Advancements in chiral crystallization

  • Article
  • January 17, 2022

Chirality, two objects being mirror images of one another, is a widespread phenomenon at all scales in nature, down to the molecular level. This is important, as chirality in pharmaceutical molecules results in their enantiomers usually having markedly different biological properties. Therefore, separating enantiomers from racemic mixtures and obtaining adequate enantiomeric purity for APIs has always been a priority for the pharmaceutical industry.

While several techniques are available for chiral separation, crystallization is most often the preferred method in industry, as it is generally more cost-effective and scales better, compared to other methods, such as chromatography. Interest in chiral crystallization has spiked in the past decades, with the invention of deracemization methods, such as abrasion induced Viedma ripening and dynamic preferential crystallization, which in theory allow for 100% enantiomeric yield.

Nevertheless, all available separation techniques, both crystallization and chromatography based, rely on the same foundational solubility information. A good example of this is the continuous chiral resolution process using membrane ultrafiltration and crystallization developed by Joop ter Horst’s group. Here, bovine serum albumin is used as a chiral selector for enriching the enantiomeric excess of certain amino acids, which then crystallize. The Crystal16 device was used for determining the solubility information. [1]

A second piece of key information for process development is understanding and characterizing how a chiral molecule crystallizes, as a conglomerate, racemate or solid solution. One such example is the fundamental study of Harfouche et al, where the nucleation rates of racemic and enantiopure histidine are investigated. In this study, the Crystal16 proved invaluable for performing the induction time experiments required to calculate the experimental nucleation rates. [2]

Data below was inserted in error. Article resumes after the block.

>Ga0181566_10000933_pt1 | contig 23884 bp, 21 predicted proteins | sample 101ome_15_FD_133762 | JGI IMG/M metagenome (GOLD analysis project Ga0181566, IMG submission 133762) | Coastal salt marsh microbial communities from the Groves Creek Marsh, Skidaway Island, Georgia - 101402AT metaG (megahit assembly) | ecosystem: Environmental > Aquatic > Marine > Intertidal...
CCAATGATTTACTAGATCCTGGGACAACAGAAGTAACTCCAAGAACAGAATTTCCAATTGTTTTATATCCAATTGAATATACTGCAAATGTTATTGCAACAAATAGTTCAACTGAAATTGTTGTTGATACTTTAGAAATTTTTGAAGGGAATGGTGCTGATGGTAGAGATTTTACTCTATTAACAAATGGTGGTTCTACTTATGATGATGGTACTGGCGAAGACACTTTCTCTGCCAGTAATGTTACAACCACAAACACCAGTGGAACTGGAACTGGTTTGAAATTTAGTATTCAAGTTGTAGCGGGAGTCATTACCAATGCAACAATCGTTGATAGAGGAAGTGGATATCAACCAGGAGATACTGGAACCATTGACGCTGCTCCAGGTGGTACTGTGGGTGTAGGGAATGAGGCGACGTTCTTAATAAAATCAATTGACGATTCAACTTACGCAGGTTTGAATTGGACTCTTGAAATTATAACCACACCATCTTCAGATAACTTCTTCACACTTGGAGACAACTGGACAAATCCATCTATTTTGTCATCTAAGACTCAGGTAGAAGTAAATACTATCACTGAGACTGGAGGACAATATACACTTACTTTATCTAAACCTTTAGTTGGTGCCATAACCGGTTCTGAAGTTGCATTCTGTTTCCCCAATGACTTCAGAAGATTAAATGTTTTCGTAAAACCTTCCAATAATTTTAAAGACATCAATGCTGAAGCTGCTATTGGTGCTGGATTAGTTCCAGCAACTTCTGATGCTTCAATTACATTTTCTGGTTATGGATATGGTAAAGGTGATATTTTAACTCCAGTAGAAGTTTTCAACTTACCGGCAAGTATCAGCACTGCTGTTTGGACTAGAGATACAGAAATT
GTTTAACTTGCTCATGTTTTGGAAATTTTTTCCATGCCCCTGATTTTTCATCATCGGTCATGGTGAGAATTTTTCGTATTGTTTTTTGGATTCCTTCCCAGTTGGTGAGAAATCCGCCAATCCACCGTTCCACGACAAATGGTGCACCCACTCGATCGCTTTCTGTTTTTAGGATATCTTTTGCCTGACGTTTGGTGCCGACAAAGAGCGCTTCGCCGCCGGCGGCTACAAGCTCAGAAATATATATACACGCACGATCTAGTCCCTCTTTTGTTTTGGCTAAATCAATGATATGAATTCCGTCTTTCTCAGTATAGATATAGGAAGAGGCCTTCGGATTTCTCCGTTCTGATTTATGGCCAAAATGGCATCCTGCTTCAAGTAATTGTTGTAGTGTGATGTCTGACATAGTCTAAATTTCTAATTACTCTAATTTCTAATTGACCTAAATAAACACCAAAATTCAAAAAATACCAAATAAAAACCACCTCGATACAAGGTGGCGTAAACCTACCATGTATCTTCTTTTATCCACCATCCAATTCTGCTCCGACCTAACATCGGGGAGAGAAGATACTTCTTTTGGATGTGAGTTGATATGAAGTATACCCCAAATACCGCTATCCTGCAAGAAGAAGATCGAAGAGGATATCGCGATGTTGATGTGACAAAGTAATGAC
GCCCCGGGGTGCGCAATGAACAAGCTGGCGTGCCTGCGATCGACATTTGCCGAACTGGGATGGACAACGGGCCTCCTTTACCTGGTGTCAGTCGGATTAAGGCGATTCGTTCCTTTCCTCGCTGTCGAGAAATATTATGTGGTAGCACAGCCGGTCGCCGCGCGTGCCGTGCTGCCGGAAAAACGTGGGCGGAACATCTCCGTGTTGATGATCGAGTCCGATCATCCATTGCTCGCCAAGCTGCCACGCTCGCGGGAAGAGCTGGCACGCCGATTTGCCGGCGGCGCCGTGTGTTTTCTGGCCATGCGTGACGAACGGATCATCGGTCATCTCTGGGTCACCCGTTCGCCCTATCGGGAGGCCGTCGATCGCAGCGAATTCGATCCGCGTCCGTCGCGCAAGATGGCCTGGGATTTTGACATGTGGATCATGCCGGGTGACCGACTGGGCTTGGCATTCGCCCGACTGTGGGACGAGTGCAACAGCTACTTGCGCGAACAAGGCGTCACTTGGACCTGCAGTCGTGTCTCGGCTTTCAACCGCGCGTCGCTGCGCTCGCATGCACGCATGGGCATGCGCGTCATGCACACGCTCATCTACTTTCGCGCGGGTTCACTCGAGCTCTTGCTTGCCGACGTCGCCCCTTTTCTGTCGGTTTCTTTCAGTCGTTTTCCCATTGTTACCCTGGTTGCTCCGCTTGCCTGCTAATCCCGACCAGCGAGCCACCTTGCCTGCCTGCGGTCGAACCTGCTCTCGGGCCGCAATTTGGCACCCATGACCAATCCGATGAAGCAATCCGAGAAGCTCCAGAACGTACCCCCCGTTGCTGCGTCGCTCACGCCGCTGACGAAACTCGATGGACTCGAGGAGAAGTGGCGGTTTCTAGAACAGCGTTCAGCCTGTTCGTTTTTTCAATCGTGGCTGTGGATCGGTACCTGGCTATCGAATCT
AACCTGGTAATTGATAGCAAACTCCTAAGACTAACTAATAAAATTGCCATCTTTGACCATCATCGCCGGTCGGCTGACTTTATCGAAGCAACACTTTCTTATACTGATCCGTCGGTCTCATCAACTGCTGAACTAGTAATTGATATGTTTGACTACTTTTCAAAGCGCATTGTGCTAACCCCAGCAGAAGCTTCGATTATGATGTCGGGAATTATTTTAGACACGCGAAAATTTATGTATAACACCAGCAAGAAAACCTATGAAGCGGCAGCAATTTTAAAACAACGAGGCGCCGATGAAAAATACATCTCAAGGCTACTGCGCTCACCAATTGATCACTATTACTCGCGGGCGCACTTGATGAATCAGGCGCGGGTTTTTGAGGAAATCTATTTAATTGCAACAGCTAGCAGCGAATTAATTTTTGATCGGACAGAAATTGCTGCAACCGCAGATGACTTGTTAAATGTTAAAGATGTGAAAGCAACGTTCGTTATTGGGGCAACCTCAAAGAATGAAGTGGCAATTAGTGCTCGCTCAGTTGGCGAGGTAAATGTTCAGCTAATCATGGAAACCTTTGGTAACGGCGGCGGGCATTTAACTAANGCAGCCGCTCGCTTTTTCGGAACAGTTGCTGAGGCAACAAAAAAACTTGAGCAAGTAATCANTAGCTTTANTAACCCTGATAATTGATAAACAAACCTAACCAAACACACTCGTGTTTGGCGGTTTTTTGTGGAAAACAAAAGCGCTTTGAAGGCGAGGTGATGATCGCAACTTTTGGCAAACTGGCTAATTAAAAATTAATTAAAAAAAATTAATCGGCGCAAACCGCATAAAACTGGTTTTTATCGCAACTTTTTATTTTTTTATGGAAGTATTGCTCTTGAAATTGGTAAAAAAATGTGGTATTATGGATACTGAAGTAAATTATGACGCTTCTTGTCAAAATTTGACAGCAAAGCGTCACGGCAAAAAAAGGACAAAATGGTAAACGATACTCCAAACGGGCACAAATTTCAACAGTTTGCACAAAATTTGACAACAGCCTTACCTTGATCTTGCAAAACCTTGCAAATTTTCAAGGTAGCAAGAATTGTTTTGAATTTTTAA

The Crystal16 has proved an invaluable tool for developing chiral separation and deracemization methods in 2021. Mazzotti’s group investigated the chromatographic separation and deracemization of an amino acid derivative in a SMB process. A modified version of the Crystal16 was used to determine the crucial racemization rates for designing the process. [3]

A second example of novel deracemization methods was described by Guillot et al., where co-crystallization spontaneous induced deracemization. The process relies on the preferential formation of the R-S cocrystal compared to the S-S cocrystal of 4,4-dimethyl-1-(4-fluorophenyl)-2-(1H-1,2,4-triazol-1-yl)-pentan-3-one (BnFTP) and 3-phenylbutyric acid (PBA). Crystal16 solubility data was used to first select the process solvent and then to determine the solubility difference between the two diastereomeric cocrystals. [4]

In another important development, Flood’s group investigated the epimerization of threonine to allothreonine using an immobilised enzyme, amino acid racemase, and temperature cycling. In this case, the larger CrystallinePV instrument was used in a preparative way by allowing the one-pot epimerization reaction to take place under controlled temperature and stirring conditions. 5


  1. Jose Capdevila-Echeverria, Jiayuan Wang, Richard Lakerveld, Joop H. ter Horst, Journal of Membrane Science, 2021, 632, 119359,
  2. Lina C. Harfouche,   Simon Clevers Gérard Coquerela  and  Ivo B. Rietveld, CrystEngComm, 2021,23, 8379-8385 DOI
  3. Francesca Breveglieri, Tuvshinjargal Otgonbayar, and Marco Mazzotti Industrial & Engineering Chemistry Research 2021 60 (29), 10710-10719 DOI: 10.1021/acs.iecr.1c00679
  4. Michael Guillot, Joséphine de Meester, Laurent Collard, Olivier Riant, and Tom Leyssens Organic Process Research & Development 2021 25 (4), 884-891 DOI: 10.1021/acs.oprd.0c00538
  5. Kritsada Intaraboonrod, Andreas Seidel-Morgenstern, Heike Lorenz, and Adrian E. Flood Crystal Growth & Design 2021 21 (10), 5641-5650 DOI: 10.1021/acs.cgd.1c00484